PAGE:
The ABCs of PBCs: How This Relatively New Corporate Form Mandates a Broader View of Business

By: Peter Foundas and Manleen Singh

July 2022


Socially beneficial causes now play a large role in consumers’ and employees’ decision-making. A recent survey from 2021 shows that 44% of millennials and 49% of Gen Zers reported making choices about the type of work they are prepared to do and the organizations for which they are willing to work based on their personal ethics.1 A 2019 survey found that 77% of U.S. consumers are motivated to purchase from companies committed to making the world better, and 49% of Americans believe it is more important for a company to “make the world a better place” than “make money for its shareholders.”2

The law has responded to this call for more socially conscious businesses with a relatively new type of corporate form called the public benefit corporation (“PBC”). At its core, a PBC allows a business to pursue socially beneficial goals while also seeking to earn a profit. As of 2021, 40 states have enacted a corporate benefit statute. As Candice Ciresi, chief legal officer of the fintech PBC Sezzle, explains, a corporate social purpose can have significant benefits for the right company: “The winds of change support corporate social responsibility. Adjusting our sails to embrace these winds of social, environmental, and governance concerns provides new opportunities and adventures. We are able to sail with confidence having a clear north star.”

Boards of directors of conventional corporations must act with one goal in mind – to maximize shareholder value. All decisions, whether the issue at stake involves key business operations or selling the company, must be made in an effort to obtain the highest price per share of stock. Failure to do so risks litigation from shareholders. PBCs, on the other hand, add more considerations to boardroom decisions, such as stakeholders and the public benefit identified in the charter documents. A PBC’s board must consider, as part of its fiduciary duty to the PBC, whether the stated public benefit is advanced with the board’s decision-making. For instance, Delaware requires directors to manage the PBC’s business affairs in such a way “that balances the pecuniary interests of stockholders, the best interests of those materially affected by the corporation’s conduct, and the specific public benefit or benefits identified in its certificate of incorporation.”3 Some jurisdictions, such as California, expand the groups whose interests directors must consider: employees, customers, the community, and even the “local and global environment.” Most states allow for a shareholder or director to bring a derivative suit to enforce the balancing test or to require the PBC to follow its stated public benefit, but such suits are typically limited to injunctive relief, and Delaware enacted a minimum 2% ownership requirement to bring such a suit.4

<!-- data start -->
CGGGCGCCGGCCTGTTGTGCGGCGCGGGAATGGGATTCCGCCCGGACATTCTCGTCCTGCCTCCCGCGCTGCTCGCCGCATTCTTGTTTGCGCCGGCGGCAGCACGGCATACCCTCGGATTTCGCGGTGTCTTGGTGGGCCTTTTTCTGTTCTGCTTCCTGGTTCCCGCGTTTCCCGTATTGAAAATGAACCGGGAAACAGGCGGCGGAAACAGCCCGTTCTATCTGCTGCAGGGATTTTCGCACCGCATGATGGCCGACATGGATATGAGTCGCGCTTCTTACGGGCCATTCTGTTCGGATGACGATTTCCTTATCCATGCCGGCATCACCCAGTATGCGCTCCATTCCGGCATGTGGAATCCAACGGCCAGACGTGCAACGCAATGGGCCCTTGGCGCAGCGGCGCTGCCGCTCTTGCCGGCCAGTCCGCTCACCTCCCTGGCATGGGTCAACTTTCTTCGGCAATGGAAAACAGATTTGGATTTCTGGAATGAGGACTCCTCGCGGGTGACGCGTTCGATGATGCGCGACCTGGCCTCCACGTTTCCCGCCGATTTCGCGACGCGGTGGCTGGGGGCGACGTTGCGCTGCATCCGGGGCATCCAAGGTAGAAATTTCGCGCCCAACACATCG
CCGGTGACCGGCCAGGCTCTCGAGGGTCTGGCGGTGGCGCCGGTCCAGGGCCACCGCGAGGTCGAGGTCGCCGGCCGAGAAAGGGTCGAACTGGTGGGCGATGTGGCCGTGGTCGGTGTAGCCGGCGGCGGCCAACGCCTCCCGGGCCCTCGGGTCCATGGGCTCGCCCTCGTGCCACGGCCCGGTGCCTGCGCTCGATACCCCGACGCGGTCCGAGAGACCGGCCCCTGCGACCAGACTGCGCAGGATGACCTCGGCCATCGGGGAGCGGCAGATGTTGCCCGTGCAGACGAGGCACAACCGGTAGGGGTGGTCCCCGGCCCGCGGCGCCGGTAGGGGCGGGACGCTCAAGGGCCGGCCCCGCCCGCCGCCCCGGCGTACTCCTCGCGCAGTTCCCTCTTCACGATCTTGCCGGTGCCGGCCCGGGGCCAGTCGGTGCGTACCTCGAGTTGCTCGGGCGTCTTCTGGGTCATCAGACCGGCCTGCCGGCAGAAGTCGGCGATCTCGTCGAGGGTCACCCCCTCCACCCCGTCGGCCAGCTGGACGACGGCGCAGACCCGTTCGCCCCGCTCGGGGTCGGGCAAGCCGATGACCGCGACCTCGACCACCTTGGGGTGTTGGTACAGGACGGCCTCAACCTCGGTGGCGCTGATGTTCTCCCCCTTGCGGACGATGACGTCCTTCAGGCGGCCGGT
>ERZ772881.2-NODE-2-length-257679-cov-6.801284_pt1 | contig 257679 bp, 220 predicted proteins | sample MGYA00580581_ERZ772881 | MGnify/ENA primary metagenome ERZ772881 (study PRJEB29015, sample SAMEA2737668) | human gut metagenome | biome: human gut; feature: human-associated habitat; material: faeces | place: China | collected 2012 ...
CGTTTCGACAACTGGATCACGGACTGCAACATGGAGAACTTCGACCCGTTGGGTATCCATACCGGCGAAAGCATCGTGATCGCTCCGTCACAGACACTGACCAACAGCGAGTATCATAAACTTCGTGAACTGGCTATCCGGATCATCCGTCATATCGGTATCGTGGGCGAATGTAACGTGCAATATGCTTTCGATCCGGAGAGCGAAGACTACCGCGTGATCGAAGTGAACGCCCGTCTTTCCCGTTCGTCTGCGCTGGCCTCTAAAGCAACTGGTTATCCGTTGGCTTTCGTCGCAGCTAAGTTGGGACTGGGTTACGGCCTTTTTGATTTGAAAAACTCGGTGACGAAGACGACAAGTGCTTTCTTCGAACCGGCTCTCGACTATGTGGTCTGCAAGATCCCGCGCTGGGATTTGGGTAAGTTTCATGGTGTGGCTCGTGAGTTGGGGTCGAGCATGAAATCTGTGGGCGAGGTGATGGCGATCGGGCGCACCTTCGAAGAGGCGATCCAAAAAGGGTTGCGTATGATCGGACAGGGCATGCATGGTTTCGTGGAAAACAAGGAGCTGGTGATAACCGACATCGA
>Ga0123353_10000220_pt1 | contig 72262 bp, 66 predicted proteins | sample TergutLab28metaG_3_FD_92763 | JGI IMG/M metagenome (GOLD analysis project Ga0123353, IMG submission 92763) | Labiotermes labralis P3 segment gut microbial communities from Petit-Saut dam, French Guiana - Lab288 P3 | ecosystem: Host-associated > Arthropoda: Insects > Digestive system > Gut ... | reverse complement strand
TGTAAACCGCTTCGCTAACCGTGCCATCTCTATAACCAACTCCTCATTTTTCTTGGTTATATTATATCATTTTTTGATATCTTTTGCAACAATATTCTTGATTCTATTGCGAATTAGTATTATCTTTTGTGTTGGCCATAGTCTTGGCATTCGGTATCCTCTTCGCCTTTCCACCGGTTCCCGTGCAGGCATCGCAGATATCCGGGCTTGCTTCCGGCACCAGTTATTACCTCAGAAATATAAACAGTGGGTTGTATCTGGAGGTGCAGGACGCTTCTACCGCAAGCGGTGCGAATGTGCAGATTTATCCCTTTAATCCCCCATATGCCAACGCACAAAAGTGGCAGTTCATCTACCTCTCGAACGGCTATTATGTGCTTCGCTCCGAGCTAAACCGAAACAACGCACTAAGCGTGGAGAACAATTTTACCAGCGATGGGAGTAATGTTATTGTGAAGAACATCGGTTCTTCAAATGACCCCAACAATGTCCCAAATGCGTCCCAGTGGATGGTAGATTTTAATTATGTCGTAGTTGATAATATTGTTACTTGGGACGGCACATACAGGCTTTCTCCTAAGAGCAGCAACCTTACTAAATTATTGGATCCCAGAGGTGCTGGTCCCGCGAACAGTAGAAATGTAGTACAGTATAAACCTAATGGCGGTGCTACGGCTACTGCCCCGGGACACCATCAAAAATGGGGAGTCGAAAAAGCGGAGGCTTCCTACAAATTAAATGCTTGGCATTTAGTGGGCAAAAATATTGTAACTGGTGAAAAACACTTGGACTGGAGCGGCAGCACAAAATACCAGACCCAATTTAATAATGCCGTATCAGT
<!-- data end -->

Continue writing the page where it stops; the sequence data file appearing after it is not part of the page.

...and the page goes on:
There are also additional reporting requirements for PBCs to ensure they stay focused on their public benefit. A Delaware PBC must provide biennial statements to its shareholders describing how the company promoted its public benefit. Some jurisdictions (not Delaware) require the appointment of a benefits director to ensure the PBC is pursuing its stated benefit and to report to the shareholders whether the PBC’s directors and officers are actually pursing that goal.

It is also worth discussing the difference between a PBC and a certified “B Corp.” A registered PBC is simply the corporate form a company elects to take when incorporating with the state. A “B Corp” certification, however, is a certification provided by the nonprofit organization B Lab. It certifies that a company “demonstrate[s] high social and environmental performance,” legally obligates itself to be held accountable not just to shareholders, and is transparent about its performance. Companies seek out the B Lab certification as a marketing tool and to show the marketplace that the business is seriously committed to conducting its operations in a socially conscious manner. Certification can take a long time and even before B Lab will consider a candidate, the company must take a self-assessment and obtain a certain threshold score. As Ciresi further explains, the B Lab certification process is not an easy process: “The questionnaire is a sizeable analysis with significant breadth; it is not for the faint of heart, but the analysis can propel a PBC toward B Corp certification, and even if certification is not desired, the process can still offer meaningful options for directing the focus of the company.”

Business owners and directors should consider whether the PBC corporate form is right for their business and consult with a professional to evaluate the following questions:

  • Does the company want to articulate a specific public benefit in its charter, or does it want to incorporate only with a general benefit?
  • What jurisdiction is the best place to incorporate, given the different reporting requirements, potential need for a benefit director, and varying fiduciary standards?
  • Should the company appoint a dedicated benefit officer to oversee the benefits reporting requirements?
  • How can the company clearly articulate criteria to measure progress toward its general and/or specific public benefit?
  • Should the company pursue B Corp certification, and, if so, what steps can it take at the outset of incorporation to increase its chances of obtaining certification?

PBCs are likely to grow in frequency and popularity. The trend lines and attitudes point toward an increased focus on corporate social responsibility in the coming years, and more investor money is likely to flow in that direction.

3 Del. Code tit. 8, § 365.
4 Del. Code tit. 8, § 367.